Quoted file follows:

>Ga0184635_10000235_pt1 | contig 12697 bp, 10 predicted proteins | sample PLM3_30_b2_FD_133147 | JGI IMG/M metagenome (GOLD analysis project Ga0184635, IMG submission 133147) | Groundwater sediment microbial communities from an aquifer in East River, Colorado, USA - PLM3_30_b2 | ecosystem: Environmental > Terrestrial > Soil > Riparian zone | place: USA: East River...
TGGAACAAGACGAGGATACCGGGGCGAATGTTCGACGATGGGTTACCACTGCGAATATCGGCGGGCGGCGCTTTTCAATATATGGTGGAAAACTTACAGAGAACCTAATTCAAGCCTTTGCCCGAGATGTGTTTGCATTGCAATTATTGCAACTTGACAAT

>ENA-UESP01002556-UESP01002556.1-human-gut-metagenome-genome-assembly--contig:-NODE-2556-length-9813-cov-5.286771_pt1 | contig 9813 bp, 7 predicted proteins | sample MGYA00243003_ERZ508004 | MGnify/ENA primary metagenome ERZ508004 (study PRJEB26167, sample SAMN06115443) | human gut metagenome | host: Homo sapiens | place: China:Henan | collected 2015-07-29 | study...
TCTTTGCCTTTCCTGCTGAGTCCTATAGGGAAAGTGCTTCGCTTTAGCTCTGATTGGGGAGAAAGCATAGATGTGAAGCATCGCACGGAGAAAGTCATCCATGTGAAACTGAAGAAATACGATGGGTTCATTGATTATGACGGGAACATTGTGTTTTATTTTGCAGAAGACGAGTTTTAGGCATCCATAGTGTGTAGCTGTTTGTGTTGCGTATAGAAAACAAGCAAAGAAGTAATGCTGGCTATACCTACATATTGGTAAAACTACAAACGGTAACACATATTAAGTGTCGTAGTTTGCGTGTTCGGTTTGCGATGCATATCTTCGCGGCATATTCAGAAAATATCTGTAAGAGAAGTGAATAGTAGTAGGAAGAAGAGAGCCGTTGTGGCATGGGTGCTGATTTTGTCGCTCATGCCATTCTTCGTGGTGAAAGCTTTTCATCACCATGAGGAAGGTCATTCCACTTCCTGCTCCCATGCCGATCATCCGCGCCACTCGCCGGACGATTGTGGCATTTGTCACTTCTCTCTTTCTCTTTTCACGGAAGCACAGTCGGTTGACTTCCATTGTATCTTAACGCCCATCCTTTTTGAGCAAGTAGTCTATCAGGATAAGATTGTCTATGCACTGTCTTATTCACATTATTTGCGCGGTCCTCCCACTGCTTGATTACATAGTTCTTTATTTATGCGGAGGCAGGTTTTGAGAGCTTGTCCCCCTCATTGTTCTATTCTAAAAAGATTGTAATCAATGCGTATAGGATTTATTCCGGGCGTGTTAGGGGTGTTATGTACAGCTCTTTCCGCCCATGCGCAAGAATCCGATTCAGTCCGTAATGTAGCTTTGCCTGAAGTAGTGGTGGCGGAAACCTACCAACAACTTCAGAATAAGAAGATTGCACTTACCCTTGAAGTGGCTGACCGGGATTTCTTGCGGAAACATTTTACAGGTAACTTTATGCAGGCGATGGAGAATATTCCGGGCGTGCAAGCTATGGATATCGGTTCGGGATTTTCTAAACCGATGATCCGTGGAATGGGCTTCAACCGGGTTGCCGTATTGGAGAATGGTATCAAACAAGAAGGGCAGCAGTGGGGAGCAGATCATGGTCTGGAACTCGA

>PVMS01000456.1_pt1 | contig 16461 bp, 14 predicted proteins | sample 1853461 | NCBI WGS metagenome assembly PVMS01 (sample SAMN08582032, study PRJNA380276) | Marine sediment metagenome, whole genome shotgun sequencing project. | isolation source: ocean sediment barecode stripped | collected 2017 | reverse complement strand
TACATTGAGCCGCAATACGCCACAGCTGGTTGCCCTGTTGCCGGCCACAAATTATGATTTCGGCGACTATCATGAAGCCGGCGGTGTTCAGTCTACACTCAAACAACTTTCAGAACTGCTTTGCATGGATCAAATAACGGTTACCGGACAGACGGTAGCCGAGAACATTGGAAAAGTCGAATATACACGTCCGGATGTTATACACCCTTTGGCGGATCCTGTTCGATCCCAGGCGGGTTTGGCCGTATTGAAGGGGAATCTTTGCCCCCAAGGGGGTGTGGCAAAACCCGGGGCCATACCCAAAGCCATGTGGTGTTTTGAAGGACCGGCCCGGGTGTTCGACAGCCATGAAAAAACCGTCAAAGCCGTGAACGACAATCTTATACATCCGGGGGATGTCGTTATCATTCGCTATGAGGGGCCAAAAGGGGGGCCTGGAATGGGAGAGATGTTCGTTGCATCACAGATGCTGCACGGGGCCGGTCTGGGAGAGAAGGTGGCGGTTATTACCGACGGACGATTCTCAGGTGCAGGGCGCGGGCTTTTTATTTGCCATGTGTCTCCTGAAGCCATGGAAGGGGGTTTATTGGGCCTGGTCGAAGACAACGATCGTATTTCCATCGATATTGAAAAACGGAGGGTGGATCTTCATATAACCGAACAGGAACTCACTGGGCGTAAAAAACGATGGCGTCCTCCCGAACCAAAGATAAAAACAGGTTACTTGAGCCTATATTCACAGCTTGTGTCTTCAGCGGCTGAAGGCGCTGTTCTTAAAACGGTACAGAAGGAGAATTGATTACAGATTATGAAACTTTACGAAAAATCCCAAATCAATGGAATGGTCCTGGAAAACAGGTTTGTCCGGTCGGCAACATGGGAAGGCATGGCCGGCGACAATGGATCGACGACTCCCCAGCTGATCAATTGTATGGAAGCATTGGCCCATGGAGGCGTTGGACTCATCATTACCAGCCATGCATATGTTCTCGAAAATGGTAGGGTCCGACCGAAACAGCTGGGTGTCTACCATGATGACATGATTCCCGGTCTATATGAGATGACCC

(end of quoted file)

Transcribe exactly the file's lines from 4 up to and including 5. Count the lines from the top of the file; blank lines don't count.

TCTTTGCCTTTCCTGCTGAGTCCTATAGGGAAAGTGCTTCGCTTTAGCTCTGATTGGGGAGAAAGCATAGATGTGAAGCATCGCACGGAGAAAGTCATCCATGTGAAACTGAAGAAATACGATGGGTTCATTGATTATGACGGGAACATTGTGTTTTATTTTGCAGAAGACGAGTTTTAGGCATCCATAGTGTGTAGCTGTTTGTGTTGCGTATAGAAAACAAGCAAAGAAGTAATGCTGGCTATACCTACATATTGGTAAAACTACAAACGGTAACACATATTAAGTGTCGTAGTTTGCGTGTTCGGTTTGCGATGCATATCTTCGCGGCATATTCAGAAAATATCTGTAAGAGAAGTGAATAGTAGTAGGAAGAAGAGAGCCGTTGTGGCATGGGTGCTGATTTTGTCGCTCATGCCATTCTTCGTGGTGAAAGCTTTTCATCACCATGAGGAAGGTCATTCCACTTCCTGCTCCCATGCCGATCATCCGCGCCACTCGCCGGACGATTGTGGCATTTGTCACTTCTCTCTTTCTCTTTTCACGGAAGCACAGTCGGTTGACTTCCATTGTATCTTAACGCCCATCCTTTTTGAGCAAGTAGTCTATCAGGATAAGATTGTCTATGCACTGTCTTATTCACATTATTTGCGCGGTCCTCCCACTGCTTGATTACATAGTTCTTTATTTATGCGGAGGCAGGTTTTGAGAGCTTGTCCCCCTCATTGTTCTATTCTAAAAAGATTGTAATCAATGCGTATAGGATTTATTCCGGGCGTGTTAGGGGTGTTATGTACAGCTCTTTCCGCCCATGCGCAAGAATCCGATTCAGTCCGTAATGTAGCTTTGCCTGAAGTAGTGGTGGCGGAAACCTACCAACAACTTCAGAATAAGAAGATTGCACTTACCCTTGAAGTGGCTGACCGGGATTTCTTGCGGAAACATTTTACAGGTAACTTTATGCAGGCGATGGAGAATATTCCGGGCGTGCAAGCTATGGATATCGGTTCGGGATTTTCTAAACCGATGATCCGTGGAATGGGCTTCAACCGGGTTGCCGTATTGGAGAATGGTATCAAACAAGAAGGGCAGCAGTGGGGAGCAGATCATGGTCTGGAACTCGA

>PVMS01000456.1_pt1 | contig 16461 bp, 14 predicted proteins | sample 1853461 | NCBI WGS metagenome assembly PVMS01 (sample SAMN08582032, study PRJNA380276) | Marine sediment metagenome, whole genome shotgun sequencing project. | isolation source: ocean sediment barecode stripped | collected 2017 | reverse complement strand